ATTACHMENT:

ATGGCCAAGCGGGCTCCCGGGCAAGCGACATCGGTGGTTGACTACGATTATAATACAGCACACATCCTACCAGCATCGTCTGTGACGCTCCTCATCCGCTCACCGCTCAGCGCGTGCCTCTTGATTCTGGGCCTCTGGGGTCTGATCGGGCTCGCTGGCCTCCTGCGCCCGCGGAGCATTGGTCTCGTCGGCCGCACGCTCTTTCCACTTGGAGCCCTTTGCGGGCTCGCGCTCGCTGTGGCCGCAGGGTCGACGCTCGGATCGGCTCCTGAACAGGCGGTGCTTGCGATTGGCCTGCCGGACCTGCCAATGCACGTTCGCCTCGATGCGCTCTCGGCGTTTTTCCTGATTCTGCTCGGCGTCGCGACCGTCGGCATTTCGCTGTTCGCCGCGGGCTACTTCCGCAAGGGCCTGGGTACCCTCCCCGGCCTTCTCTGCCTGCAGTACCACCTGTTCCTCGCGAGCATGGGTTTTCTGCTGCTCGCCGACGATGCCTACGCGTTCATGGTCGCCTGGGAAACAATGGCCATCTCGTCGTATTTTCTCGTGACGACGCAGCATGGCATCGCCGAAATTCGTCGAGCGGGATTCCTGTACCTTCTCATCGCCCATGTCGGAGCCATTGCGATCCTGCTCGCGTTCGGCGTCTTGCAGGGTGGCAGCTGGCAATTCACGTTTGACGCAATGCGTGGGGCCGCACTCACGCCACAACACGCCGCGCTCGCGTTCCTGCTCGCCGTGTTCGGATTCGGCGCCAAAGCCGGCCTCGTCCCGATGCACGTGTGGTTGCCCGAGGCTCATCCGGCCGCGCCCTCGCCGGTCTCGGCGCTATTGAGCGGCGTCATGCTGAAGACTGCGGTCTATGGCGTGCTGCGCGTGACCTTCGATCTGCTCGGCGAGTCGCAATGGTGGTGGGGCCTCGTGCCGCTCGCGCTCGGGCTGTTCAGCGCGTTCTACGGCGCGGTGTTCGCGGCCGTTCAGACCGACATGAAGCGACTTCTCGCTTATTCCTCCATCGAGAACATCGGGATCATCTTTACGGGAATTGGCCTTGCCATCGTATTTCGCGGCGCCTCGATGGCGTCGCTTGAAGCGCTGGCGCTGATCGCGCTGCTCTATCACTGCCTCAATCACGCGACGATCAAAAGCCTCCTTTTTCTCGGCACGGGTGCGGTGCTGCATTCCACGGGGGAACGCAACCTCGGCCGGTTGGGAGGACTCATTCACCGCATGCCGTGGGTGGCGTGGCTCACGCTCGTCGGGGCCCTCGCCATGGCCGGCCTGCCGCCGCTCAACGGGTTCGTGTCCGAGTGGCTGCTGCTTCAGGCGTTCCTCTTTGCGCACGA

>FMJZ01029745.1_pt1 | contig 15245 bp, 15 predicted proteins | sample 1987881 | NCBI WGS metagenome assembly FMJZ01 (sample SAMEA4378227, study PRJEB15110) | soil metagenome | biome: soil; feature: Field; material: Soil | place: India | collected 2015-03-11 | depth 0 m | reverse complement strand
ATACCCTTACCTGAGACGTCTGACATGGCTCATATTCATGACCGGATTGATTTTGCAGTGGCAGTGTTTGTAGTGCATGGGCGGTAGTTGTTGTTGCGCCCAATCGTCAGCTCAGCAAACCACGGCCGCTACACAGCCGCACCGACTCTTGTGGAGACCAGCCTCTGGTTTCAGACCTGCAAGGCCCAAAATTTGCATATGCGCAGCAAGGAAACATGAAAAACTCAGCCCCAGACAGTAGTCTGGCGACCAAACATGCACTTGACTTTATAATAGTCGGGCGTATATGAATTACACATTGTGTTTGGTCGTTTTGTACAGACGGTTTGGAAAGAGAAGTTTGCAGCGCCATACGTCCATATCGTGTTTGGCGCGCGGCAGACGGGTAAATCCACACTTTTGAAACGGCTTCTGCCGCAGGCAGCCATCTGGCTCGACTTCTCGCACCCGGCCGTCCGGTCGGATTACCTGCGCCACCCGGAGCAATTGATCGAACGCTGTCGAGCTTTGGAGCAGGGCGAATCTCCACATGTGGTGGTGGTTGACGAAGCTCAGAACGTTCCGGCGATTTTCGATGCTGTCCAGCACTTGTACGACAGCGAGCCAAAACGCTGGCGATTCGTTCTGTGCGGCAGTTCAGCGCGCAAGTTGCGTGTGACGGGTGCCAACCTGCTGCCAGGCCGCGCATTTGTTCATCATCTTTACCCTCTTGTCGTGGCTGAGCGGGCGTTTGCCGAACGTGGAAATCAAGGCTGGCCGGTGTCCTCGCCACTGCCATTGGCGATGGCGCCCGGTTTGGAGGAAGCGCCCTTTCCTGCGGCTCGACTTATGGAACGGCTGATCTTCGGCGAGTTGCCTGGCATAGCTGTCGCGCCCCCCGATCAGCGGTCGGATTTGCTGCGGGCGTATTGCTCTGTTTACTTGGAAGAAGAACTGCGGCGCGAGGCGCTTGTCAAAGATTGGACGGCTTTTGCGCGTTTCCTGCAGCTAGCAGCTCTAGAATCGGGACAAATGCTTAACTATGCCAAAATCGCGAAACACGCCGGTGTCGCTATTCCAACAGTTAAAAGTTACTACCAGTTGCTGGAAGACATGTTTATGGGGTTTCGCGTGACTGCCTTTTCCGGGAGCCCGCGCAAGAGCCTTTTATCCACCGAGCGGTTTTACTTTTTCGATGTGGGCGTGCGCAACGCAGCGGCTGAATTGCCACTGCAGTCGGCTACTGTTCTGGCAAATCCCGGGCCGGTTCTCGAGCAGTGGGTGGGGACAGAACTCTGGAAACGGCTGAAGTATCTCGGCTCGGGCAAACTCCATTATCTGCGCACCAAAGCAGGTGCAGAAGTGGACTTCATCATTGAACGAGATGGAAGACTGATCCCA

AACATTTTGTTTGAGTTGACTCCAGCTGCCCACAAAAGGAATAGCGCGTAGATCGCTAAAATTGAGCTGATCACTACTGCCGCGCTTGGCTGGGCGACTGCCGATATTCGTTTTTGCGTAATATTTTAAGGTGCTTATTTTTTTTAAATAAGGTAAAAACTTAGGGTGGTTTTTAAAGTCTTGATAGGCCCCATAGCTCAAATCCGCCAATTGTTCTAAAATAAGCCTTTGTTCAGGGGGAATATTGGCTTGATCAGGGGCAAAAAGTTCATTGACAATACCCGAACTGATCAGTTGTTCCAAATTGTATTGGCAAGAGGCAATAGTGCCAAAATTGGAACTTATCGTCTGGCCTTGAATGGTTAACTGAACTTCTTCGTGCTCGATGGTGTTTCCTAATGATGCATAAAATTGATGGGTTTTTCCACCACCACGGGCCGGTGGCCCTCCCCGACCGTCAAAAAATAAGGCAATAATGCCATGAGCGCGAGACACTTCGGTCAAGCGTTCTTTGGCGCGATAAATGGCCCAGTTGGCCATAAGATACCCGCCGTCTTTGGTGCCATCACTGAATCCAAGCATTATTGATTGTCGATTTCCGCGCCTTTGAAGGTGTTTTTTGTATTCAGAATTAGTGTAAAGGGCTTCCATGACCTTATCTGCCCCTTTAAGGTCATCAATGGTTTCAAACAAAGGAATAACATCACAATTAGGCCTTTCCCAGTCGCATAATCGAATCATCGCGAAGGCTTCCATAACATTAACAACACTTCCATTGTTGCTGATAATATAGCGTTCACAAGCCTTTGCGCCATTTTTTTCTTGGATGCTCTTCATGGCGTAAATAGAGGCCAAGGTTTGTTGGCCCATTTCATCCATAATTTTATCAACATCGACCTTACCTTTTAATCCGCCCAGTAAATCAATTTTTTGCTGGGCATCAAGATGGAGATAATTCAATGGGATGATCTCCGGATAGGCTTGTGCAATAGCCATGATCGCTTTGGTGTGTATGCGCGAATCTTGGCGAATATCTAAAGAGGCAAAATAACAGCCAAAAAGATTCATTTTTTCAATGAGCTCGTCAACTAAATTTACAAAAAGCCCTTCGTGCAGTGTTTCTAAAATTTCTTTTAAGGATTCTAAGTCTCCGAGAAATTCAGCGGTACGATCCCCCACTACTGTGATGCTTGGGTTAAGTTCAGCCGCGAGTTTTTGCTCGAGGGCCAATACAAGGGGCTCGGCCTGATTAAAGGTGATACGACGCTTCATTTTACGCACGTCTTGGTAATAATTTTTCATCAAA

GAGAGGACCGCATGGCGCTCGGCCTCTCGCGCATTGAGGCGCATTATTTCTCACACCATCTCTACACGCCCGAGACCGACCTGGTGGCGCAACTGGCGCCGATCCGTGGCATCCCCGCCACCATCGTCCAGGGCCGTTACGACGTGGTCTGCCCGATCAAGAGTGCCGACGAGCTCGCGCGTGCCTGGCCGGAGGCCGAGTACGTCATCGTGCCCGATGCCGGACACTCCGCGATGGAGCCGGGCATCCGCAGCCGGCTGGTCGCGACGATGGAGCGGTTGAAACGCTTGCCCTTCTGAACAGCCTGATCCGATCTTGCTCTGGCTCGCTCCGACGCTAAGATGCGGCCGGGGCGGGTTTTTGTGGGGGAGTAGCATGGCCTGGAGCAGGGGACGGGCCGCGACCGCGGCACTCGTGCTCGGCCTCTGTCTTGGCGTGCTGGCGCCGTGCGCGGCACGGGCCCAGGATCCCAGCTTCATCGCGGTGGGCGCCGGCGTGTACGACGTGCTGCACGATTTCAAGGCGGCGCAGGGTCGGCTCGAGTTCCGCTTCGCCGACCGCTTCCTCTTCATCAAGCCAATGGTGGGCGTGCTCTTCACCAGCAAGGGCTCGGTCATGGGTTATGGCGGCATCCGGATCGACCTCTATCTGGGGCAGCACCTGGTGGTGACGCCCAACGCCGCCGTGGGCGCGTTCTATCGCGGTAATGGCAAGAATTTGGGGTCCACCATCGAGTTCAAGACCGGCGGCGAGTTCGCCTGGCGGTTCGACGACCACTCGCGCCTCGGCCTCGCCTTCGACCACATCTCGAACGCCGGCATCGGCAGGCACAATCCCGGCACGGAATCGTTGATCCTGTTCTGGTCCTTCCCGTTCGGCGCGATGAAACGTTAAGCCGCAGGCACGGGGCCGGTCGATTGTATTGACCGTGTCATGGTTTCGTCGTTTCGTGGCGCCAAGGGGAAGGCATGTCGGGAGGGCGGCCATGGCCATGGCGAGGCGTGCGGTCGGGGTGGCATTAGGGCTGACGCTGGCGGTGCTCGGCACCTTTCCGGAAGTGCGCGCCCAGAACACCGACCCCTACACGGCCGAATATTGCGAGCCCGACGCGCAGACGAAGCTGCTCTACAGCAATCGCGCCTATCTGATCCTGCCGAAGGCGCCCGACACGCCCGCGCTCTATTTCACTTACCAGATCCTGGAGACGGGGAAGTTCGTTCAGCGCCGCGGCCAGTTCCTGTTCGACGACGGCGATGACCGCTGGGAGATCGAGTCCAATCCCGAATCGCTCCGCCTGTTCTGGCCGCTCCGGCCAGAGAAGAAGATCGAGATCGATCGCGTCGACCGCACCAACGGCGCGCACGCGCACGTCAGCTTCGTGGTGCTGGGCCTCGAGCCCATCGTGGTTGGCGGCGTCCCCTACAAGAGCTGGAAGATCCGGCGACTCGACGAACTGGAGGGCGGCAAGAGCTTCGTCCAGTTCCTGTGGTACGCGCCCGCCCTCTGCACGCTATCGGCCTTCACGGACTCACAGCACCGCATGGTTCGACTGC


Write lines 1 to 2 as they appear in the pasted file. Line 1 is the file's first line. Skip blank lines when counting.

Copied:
ATGGCCAAGCGGGCTCCCGGGCAAGCGACATCGGTGGTTGACTACGATTATAATACAGCACACATCCTACCAGCATCGTCTGTGACGCTCCTCATCCGCTCACCGCTCAGCGCGTGCCTCTTGATTCTGGGCCTCTGGGGTCTGATCGGGCTCGCTGGCCTCCTGCGCCCGCGGAGCATTGGTCTCGTCGGCCGCACGCTCTTTCCACTTGGAGCCCTTTGCGGGCTCGCGCTCGCTGTGGCCGCAGGGTCGACGCTCGGATCGGCTCCTGAACAGGCGGTGCTTGCGATTGGCCTGCCGGACCTGCCAATGCACGTTCGCCTCGATGCGCTCTCGGCGTTTTTCCTGATTCTGCTCGGCGTCGCGACCGTCGGCATTTCGCTGTTCGCCGCGGGCTACTTCCGCAAGGGCCTGGGTACCCTCCCCGGCCTTCTCTGCCTGCAGTACCACCTGTTCCTCGCGAGCATGGGTTTTCTGCTGCTCGCCGACGATGCCTACGCGTTCATGGTCGCCTGGGAAACAATGGCCATCTCGTCGTATTTTCTCGTGACGACGCAGCATGGCATCGCCGAAATTCGTCGAGCGGGATTCCTGTACCTTCTCATCGCCCATGTCGGAGCCATTGCGATCCTGCTCGCGTTCGGCGTCTTGCAGGGTGGCAGCTGGCAATTCACGTTTGACGCAATGCGTGGGGCCGCACTCACGCCACAACACGCCGCGCTCGCGTTCCTGCTCGCCGTGTTCGGATTCGGCGCCAAAGCCGGCCTCGTCCCGATGCACGTGTGGTTGCCCGAGGCTCATCCGGCCGCGCCCTCGCCGGTCTCGGCGCTATTGAGCGGCGTCATGCTGAAGACTGCGGTCTATGGCGTGCTGCGCGTGACCTTCGATCTGCTCGGCGAGTCGCAATGGTGGTGGGGCCTCGTGCCGCTCGCGCTCGGGCTGTTCAGCGCGTTCTACGGCGCGGTGTTCGCGGCCGTTCAGACCGACATGAAGCGACTTCTCGCTTATTCCTCCATCGAGAACATCGGGATCATCTTTACGGGAATTGGCCTTGCCATCGTATTTCGCGGCGCCTCGATGGCGTCGCTTGAAGCGCTGGCGCTGATCGCGCTGCTCTATCACTGCCTCAATCACGCGACGATCAAAAGCCTCCTTTTTCTCGGCACGGGTGCGGTGCTGCATTCCACGGGGGAACGCAACCTCGGCCGGTTGGGAGGACTCATTCACCGCATGCCGTGGGTGGCGTGGCTCACGCTCGTCGGGGCCCTCGCCATGGCCGGCCTGCCGCCGCTCAACGGGTTCGTGTCCGAGTGGCTGCTGCTTCAGGCGTTCCTCTTTGCGCACGA

>FMJZ01029745.1_pt1 | contig 15245 bp, 15 predicted proteins | sample 1987881 | NCBI WGS metagenome assembly FMJZ01 (sample SAMEA4378227, study PRJEB15110) | soil metagenome | biome: soil; feature: Field; material: Soil | place: India | collected 2015-03-11 | depth 0 m | reverse complement strand